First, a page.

Nonfiction > Henry Craik, ed. > English Prose > Vol. V. Nineteenth Century
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Henry Craik, ed.  English Prose.  1916.
Vol. V. Nineteenth Century
 
Philosophy and Revelation
By Henry Longueville Mansel (1820–1871)
 
From The Limits of Religious Thought Examined

THESE be thy gods, O Philosophy: these are the metaphysics of salvation. This is that knowledge of things divine and human, which we are called upon to substitute for the revealed doctrine of the Incarnation of the eternal Son in the fulness of time. It is for this philosophical idea, so superior to all history and fact,—this necessary process of the unconscious and impersonal infinite,—that we are to sacrifice that blessed miracle of Divine love and mercy, by which the Son of God of His own free act and will, took man’s nature upon Him for man’s redemption. It is for this that we are to obliterate from our faith that touching picture of the pure and holy Jesus, to which mankind for eighteen centuries has ever turned, with the devotion of man to God rendered only more heartfelt by the sympathy of love between man and man: which from generation to generation has nurtured the first seeds of religion in the opening mind of childhood, by the image of that Divine Child who was cradled in the manger of Bethlehem, and was subject to his parents at Nazareth: which has checked the fiery temptations of youth, by the thought of Him who was in all points tempted like as we are, yet without sin: which has consoled the man struggling with poverty and sorrow, by the pathetic remembrance of Him who on earth had not where to lay His head: which has blended into one brotherhood the rich and the poor, the mighty and the mean among mankind, by the example of Him who, though He was rich, yet for our sakes became poor; though he was equal with God, yet took upon Him the form of a servant: which has given to the highest and purest precepts of morality an additional weight and sanction, by the records of that life in which the marvellous and the familiar are so strangely yet so perfectly united;—that life so natural in its human virtue, so supernatural in its divine power: which has robbed death of its sting, and the grave of its victory, by faith in Him “who was delivered for our offences, and was raised again for our justification”: which has ennobled and sanctified even the wants and weaknesses of our mortal nature, by the memory of Him who was an hungered in the wilderness and athirst upon the cross; who mourned over the destruction of Jerusalem, and wept at the grave of Lazarus.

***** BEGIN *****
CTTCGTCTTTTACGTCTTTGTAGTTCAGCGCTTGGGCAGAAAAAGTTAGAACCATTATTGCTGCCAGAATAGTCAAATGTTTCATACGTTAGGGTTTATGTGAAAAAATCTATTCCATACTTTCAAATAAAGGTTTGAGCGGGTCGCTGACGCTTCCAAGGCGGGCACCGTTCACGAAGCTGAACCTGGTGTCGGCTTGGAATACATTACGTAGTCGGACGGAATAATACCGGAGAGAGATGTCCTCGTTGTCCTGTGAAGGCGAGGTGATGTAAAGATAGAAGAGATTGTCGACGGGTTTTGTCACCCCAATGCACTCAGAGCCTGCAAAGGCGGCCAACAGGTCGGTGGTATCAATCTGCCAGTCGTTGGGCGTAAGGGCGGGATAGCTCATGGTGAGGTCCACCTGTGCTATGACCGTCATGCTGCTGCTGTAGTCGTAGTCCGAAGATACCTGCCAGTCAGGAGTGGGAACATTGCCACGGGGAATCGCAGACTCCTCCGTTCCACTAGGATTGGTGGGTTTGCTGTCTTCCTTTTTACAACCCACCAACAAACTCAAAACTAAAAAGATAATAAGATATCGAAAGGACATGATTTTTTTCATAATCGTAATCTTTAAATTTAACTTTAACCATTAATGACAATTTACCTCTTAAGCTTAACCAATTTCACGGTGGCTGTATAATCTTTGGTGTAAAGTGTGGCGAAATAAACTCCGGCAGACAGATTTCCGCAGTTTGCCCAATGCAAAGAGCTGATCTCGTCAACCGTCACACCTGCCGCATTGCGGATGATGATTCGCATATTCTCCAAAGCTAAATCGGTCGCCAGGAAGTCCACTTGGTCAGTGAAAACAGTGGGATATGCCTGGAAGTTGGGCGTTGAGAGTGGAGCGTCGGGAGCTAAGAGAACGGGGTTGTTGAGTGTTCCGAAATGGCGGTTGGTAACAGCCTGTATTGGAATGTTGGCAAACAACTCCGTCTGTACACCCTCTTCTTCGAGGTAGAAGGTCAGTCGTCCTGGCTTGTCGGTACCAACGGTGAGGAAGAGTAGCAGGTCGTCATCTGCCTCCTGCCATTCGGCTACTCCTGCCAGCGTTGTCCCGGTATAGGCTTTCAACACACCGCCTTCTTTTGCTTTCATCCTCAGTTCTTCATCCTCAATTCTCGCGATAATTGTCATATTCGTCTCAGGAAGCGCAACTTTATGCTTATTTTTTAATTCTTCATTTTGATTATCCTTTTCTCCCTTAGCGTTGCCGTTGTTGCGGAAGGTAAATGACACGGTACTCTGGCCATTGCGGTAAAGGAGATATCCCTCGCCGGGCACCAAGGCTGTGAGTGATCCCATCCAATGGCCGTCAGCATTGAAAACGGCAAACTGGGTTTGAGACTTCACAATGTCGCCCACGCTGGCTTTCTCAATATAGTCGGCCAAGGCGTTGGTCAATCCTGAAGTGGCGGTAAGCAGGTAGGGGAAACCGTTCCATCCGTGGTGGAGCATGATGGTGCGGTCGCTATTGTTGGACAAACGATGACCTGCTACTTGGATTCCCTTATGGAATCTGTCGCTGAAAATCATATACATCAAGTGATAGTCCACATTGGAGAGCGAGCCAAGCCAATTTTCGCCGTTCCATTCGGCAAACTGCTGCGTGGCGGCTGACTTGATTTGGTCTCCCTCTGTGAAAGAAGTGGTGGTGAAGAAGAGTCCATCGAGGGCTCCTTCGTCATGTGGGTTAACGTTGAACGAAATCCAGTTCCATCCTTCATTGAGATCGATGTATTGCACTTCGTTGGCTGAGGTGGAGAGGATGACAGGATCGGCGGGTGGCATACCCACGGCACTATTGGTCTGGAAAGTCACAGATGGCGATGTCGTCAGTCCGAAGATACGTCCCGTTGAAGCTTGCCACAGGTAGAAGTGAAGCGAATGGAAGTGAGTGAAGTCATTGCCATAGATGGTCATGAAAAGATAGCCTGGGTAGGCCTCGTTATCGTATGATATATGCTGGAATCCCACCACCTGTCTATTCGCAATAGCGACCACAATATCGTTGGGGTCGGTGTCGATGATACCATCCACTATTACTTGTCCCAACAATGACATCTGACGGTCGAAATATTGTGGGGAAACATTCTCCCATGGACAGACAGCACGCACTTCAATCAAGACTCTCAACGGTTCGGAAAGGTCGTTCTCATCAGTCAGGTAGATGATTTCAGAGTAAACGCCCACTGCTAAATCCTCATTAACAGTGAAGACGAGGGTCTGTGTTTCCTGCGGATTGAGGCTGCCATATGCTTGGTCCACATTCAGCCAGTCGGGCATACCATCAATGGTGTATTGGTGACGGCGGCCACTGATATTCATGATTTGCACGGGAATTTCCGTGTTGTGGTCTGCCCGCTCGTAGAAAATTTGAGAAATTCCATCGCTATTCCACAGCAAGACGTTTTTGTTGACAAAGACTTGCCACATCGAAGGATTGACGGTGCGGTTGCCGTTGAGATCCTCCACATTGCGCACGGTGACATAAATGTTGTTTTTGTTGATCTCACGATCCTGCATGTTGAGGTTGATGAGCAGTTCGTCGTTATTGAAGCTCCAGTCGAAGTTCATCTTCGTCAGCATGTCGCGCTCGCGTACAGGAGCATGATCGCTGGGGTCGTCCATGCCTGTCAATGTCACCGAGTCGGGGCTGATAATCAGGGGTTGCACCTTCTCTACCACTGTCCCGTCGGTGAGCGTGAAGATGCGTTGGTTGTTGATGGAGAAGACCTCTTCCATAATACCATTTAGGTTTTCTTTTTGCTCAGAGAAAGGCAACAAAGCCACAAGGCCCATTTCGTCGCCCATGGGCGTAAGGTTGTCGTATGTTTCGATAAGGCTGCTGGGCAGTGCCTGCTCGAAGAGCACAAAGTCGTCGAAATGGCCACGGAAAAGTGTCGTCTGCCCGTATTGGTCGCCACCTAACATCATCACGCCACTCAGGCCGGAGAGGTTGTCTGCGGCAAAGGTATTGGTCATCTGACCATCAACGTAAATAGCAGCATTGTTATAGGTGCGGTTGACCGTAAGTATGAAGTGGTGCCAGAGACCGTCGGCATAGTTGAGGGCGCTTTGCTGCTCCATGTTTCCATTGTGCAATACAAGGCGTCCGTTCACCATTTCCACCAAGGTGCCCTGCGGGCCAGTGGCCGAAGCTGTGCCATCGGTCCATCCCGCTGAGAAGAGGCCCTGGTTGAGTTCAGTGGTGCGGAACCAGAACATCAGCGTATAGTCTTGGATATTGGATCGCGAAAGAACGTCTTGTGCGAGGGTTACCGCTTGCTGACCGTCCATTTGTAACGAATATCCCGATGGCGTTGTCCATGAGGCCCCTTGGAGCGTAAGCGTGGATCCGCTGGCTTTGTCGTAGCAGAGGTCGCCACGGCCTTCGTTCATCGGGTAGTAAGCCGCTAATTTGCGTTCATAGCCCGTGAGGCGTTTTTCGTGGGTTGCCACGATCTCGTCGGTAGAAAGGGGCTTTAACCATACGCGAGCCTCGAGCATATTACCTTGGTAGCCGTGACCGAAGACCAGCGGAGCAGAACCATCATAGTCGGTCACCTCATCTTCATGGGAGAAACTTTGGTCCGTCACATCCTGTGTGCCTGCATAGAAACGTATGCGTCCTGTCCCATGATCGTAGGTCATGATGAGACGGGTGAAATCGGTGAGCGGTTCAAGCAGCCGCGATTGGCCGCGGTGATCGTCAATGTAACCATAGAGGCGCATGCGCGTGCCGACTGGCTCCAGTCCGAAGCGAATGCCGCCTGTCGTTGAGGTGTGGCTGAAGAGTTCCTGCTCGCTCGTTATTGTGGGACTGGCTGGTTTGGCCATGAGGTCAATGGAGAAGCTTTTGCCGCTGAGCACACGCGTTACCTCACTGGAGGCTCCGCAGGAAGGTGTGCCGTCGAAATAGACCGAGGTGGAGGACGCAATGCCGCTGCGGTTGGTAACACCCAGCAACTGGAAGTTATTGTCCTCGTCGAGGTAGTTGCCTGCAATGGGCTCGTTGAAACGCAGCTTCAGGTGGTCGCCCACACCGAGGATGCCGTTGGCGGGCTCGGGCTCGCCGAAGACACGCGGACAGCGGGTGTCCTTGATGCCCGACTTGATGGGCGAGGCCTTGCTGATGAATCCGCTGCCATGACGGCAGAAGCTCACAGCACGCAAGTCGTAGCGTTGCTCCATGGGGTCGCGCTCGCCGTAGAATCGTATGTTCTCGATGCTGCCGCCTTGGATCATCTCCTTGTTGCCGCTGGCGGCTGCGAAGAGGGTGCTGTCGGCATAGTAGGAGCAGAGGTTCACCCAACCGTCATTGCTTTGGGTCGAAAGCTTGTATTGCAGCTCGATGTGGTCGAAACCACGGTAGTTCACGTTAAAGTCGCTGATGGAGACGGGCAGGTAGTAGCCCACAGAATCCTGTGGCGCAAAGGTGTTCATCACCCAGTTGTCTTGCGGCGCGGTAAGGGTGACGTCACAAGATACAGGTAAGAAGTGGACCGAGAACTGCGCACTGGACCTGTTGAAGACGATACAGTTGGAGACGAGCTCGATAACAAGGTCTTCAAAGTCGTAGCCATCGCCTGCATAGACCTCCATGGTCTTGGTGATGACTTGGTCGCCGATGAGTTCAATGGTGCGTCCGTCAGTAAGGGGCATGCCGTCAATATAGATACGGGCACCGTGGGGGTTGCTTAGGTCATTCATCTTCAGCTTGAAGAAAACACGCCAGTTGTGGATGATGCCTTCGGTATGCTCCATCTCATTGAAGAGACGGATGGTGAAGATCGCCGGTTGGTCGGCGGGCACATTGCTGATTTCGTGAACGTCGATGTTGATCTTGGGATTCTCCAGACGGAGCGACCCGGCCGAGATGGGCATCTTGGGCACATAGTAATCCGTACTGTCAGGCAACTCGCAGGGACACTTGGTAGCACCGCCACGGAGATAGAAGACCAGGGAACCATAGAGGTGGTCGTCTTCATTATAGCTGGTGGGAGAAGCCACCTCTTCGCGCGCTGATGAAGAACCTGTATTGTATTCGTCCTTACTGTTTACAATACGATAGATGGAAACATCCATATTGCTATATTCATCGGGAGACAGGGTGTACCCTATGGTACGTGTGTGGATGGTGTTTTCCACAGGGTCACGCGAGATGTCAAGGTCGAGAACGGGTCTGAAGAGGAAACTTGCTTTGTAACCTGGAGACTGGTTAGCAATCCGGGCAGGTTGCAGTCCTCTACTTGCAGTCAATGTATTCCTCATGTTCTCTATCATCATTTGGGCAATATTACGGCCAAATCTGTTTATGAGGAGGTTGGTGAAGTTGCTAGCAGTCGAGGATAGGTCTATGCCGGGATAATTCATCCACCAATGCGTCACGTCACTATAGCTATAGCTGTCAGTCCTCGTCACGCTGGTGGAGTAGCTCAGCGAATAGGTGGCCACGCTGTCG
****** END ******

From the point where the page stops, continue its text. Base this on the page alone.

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  Let philosophy say what she will, the fact remains unshaken. It is the consciousness of the deep wants of our human nature that first awakens God’s presence in the soul: it is by adapting His revelation to those wants that God graciously condescends to satisfy them. The time may indeed come, though not in this life, when these various manifestations of God, at “sundry times and in divers manners,” may be seen to be but different sides and partial representations of one and the same Divine reality;—when the light which now gleams in restless flashes from the ruffled waters of the human soul, will settle into the stedfast image of God’s face shining on its unbroken surface. But ere this shall be, that which is perfect must come, and that which is in part must be done away. But as regards the human wisdom which would lead us to this consummation now, there is but one lesson which it can teach us; and that it teaches in spite of itself. It teaches the lesson which the wise king of Israel learned from his own experience: “I gave my heart to seek and search out by wisdom concerning all things that are done under heaven: I have seen all the works that are done under the sun; and, behold, all is vanity and vexation of spirit. And I gave my heart to know wisdom, and to know madness and folly: I perceived that this also is vexation of spirit.” And if ever the time should come to any of us, when, in the bitter conviction of that vanity and vexation, we, who would be as gods in knowledge, wake up only to the consciousness of our own nakedness, happy shall we be, if then we may still hear, ringing in our ears and piercing to our hearts, an echo from that personal life of Jesus which our philosophy has striven in vain to pervert or to destroy: “Lord, to whom shall we go? thou hast the words of eternal life. And we believe, and are sure, that thou art that Christ, the Son of the living God.”  2
 
 
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